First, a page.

The other highlight of an Albany visit might sound surprising if you’re not a particular fan of, well, carousels.  In addition to the Dentzel American Carousel Museum, downtown is home to an on-going community art project in which dozens of volunteers are hand carving and painting a menagerie of 52 fantastical, brightly-colored animals including an orange zebra ridden by a lemur swinging on green vines, and a salmon wearing a yellow lotus blossom.  The animals will soon chase each other in circles on a new carousel powered by a hundred-year-old mechanism when the project is completed.  If plans go well this startling showpiece will anchor a new district beside the river, close by to free concerts, shops, and eateries.

Oregon City

Between 1841 and 1866, more than 250,000 people began an arduous 2,000-mile trek from Missouri to Oregon City and other points west along the Oregon Trail. Today, according to one local, almost as many people who live nearby in Portland know almost nothing about this neighboring town to the south.

Oregon City is actually like three cities built on different levels: while the river-level downtown encompasses shops, offices, and a McMenamin’s brewpub located in the parish building of an old church, visitors might miss the best of what’s here if they fail to look up. One way to rise above downtown, literally, is on the free Municipal Passenger Elevator, built in 1915, which climbs 100 feet in 30 seconds and offers views of the lower city and river from the upper landing, as well as the feeling of being sucked up a giant metal straw.

Oregon City's McLoughlin House

Oregon City's McLoughlin House

Disembark to stroll the McLoughlin Promenade, a park running along the top edge of the sheer drop above downtown. A walk to the far end brings you to the Museum of the Oregon Territories, the perfect place to gain an overview of local human history beginning a couple thousands years ago.

To experience more recent history than that of early Native Americans, stroll through the mid-level McLoughlin Historic District along leafy streets full of 19th and 20th century architecture ranging in styles from Bungalow to Vernacular. A handful are maintained as museums and invite a visit. Try knocking on the door of the 1908 Stevens-Crawford House, highlights of which include an end table that doubled as a commode . FYI— OC’s third level rises slowly away from the middle level historic district into rolling ridges spreading toward farms and forests and a pioneer cemetery worth strolling through.

But the biggest draw of Oregon City today is the same as it was in 1843: the end of the Oregon Trail. The 75-minute tour at the impressive, wagon-shaped Interpretive Center (currently closed) encompasses multi-media and living history presentations that clearly communicate what life was like aboard a bumpy Conestoga loaded with the entirety of a family’s possessions, or camped beside the trail on America’s most famous road trip —worth thinking about when you get back on I-5 to complete your own.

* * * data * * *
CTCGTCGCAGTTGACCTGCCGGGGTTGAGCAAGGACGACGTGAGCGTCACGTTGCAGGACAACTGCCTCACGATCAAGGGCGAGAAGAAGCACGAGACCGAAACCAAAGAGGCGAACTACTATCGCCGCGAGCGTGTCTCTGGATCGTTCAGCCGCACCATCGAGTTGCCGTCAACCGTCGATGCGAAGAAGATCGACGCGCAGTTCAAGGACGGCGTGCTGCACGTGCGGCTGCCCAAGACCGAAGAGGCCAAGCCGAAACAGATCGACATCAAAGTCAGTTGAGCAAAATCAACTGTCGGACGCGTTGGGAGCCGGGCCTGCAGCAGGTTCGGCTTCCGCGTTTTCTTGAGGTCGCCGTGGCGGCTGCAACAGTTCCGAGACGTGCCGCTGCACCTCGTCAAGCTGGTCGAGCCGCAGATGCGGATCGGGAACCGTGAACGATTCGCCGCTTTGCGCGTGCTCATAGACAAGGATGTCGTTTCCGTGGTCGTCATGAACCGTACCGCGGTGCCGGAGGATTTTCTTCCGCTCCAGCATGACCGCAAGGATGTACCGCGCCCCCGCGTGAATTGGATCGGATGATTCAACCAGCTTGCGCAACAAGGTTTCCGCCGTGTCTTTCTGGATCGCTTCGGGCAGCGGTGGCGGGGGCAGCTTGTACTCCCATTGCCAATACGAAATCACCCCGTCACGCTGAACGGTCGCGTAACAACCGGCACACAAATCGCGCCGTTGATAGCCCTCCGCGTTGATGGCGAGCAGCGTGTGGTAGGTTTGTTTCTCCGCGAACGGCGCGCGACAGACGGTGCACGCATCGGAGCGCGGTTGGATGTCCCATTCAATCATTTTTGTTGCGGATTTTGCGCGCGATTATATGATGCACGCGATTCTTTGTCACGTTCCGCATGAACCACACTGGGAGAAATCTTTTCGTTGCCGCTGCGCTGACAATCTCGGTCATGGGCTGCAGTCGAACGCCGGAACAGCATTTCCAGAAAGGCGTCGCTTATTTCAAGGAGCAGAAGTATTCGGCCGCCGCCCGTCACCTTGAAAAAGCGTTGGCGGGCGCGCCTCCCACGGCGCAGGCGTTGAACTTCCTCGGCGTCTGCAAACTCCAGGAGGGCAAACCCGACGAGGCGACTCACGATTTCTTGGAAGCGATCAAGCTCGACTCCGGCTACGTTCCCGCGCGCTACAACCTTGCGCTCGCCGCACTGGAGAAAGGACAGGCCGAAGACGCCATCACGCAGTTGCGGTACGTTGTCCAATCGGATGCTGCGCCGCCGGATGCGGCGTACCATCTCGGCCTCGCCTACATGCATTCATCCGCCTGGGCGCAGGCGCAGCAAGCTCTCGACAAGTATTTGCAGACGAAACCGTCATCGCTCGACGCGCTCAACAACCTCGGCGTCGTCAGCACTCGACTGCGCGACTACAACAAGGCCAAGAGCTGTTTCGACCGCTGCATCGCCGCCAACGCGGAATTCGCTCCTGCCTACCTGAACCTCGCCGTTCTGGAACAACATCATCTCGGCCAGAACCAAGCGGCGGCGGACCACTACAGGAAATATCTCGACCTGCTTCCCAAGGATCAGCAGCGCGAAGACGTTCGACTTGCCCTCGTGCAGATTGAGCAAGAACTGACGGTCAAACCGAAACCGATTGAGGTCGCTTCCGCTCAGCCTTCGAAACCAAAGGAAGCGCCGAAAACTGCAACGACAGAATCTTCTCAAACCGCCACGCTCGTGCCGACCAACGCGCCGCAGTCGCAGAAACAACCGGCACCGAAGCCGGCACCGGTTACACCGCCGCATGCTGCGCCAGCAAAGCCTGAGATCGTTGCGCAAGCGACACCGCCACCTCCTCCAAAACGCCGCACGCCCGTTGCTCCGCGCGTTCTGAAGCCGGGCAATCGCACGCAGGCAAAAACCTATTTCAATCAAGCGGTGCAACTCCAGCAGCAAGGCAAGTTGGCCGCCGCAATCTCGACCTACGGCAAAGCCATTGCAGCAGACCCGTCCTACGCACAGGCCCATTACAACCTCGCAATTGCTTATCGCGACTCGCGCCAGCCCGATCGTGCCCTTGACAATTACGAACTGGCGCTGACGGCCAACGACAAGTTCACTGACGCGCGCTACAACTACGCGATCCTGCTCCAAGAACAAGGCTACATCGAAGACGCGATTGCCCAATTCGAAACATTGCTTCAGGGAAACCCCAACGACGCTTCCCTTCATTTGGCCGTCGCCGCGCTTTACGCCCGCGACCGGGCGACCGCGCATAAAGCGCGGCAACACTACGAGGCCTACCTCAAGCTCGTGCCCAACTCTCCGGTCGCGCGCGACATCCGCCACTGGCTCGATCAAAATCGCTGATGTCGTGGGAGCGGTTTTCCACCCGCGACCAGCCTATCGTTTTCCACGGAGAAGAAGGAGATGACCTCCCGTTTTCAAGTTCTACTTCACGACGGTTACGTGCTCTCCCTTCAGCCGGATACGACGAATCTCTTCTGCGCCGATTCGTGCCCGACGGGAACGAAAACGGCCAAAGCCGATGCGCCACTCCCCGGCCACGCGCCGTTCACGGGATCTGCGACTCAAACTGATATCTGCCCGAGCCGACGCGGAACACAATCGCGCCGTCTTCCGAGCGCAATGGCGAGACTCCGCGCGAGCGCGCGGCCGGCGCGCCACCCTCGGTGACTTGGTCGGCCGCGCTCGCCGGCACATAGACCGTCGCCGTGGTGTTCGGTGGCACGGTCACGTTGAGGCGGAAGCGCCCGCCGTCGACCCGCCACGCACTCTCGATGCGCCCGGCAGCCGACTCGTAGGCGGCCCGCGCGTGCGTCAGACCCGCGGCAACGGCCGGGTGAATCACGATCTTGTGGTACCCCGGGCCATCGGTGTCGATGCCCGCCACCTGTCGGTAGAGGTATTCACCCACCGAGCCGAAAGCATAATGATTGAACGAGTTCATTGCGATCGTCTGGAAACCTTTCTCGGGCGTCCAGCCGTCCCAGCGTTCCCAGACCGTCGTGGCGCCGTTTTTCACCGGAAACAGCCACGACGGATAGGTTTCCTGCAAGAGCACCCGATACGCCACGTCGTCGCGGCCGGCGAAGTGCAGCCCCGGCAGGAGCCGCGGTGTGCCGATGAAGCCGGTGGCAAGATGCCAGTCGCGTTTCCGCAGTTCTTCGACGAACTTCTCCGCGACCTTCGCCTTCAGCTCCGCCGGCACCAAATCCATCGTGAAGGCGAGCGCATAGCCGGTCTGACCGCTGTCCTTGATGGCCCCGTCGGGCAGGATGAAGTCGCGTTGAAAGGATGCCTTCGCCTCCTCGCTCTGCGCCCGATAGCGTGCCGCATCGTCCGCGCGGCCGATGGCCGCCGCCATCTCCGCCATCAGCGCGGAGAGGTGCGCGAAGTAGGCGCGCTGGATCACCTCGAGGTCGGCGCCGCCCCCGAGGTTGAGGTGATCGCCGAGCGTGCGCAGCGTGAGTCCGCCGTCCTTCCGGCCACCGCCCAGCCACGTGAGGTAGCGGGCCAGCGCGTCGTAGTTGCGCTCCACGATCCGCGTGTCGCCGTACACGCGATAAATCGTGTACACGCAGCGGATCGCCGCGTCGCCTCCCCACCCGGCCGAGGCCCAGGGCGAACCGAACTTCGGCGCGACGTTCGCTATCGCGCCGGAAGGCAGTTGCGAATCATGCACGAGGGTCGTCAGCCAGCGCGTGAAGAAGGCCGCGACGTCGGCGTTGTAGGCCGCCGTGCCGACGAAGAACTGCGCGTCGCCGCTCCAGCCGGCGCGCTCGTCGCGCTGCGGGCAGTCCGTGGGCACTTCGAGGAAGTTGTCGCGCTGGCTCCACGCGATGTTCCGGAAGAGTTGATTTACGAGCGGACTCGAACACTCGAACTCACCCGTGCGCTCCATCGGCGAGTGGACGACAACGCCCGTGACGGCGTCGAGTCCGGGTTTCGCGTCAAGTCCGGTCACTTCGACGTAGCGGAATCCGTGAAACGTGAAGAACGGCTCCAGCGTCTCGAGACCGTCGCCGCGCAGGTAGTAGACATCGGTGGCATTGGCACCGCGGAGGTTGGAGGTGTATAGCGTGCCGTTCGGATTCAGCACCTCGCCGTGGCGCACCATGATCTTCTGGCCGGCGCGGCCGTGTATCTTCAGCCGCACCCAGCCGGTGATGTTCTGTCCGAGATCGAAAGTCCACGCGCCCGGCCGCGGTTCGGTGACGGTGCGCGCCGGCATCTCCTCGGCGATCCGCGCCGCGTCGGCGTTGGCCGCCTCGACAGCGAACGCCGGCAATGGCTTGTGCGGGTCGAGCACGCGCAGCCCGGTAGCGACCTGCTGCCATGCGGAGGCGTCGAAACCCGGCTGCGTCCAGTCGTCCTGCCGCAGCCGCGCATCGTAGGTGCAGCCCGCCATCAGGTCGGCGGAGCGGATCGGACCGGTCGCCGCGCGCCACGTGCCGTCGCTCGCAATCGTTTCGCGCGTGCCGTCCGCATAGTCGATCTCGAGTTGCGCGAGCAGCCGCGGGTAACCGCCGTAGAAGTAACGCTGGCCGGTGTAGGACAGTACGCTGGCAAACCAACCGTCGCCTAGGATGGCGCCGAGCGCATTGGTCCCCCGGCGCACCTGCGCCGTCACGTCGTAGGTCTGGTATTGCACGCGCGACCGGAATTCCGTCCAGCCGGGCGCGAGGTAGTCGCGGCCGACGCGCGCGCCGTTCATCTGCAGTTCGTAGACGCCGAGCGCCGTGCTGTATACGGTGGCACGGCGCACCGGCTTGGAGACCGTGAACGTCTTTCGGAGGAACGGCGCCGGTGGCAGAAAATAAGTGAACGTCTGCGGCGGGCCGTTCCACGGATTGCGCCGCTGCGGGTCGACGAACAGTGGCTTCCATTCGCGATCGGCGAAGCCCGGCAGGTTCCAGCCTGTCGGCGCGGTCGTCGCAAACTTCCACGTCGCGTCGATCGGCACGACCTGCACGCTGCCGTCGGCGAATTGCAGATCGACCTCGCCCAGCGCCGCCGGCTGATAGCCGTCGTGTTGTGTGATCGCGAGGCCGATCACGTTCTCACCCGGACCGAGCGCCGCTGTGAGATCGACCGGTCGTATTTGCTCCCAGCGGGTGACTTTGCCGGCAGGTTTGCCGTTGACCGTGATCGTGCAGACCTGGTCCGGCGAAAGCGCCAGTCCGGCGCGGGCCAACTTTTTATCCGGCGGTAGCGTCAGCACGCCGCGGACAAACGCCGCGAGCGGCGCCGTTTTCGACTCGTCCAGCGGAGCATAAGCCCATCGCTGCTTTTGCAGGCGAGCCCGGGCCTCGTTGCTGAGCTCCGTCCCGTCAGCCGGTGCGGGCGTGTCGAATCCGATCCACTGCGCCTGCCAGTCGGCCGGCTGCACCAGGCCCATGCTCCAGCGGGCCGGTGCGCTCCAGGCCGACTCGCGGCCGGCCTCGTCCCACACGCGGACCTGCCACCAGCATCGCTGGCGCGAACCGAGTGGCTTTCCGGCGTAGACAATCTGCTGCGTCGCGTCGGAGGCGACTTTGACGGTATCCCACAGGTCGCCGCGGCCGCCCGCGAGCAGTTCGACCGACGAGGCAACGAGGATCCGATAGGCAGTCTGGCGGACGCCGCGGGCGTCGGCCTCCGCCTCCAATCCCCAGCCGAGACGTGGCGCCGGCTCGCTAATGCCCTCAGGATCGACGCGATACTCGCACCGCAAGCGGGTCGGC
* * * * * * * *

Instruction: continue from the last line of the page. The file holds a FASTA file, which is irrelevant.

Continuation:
When visiting the Old Aurora Colony Museum (2nd and Liberty Streets, 503-678-5754,, $4.50),  request a tour led by entertaining curator Patrick Harris, who actually resembles Colony founder Wilhelm Keil.  And speaking of Christian cults, Amish Workbench Furniture (14936 3rd St. NE, 503-678-7799, proffers Shaker, Mission, Heritage, and Legacy style furniture built of solid oak and cherry, all made to order.  For original antiques and vintage house parts check out Aurora Mills (14771 First St., 503-678-6083,, with a collection rivaling that of Hippo Hardware.


The Albany Visitors Association (250 Broadalbin St. SW, 541-928-0911, provides a guide to historic Albany, which details walking tours in three historic districts.  If you’d like to peek inside one of the great houses, don’t sneak up to the windows; just visit in December or July, when local families open their historic homes to visitors. Tickets include drinks, entertainment, and horse-drawn wagon rides ( $TBD, 800-526-2256).  While touring downtown, spin into the  Dentzel American Carousel Museum (311 1st Ave. W., 541-967-4189) to view displays depicting the history of American carousels.  For a newer take, drop by the Carousel Studio (131 Montgomery N.E.) between 10-4 Monday-Friday to see what volunteers are currently carving for the new carousel project.

Oregon City

The Oregon City Visitors Information Center (1726 Washington St., 800-424-3002) will load you up with detailed information on everything to do and see in OC.  A perfect rainy-day outing would include two museums: The Museum of the Oregon Territory (211 Tumwater Dr., 503-655-5574,, $7) offers an overview from prehistoric times to the present.  The world-class End of the Oregon Trail Interpretive Center (1726 Washington St., 503-657-9336, $7) provides a detailed anecdotal history of Oregon’s first road trip.  And if you’re more interested in architecture than camping, stop in at the Ermatinger House and Living History Museum (619 6th St., 503-650-1851, $3).  It’s the oldest house in the county (built in 1845) and the location of the coin-toss that named Portland.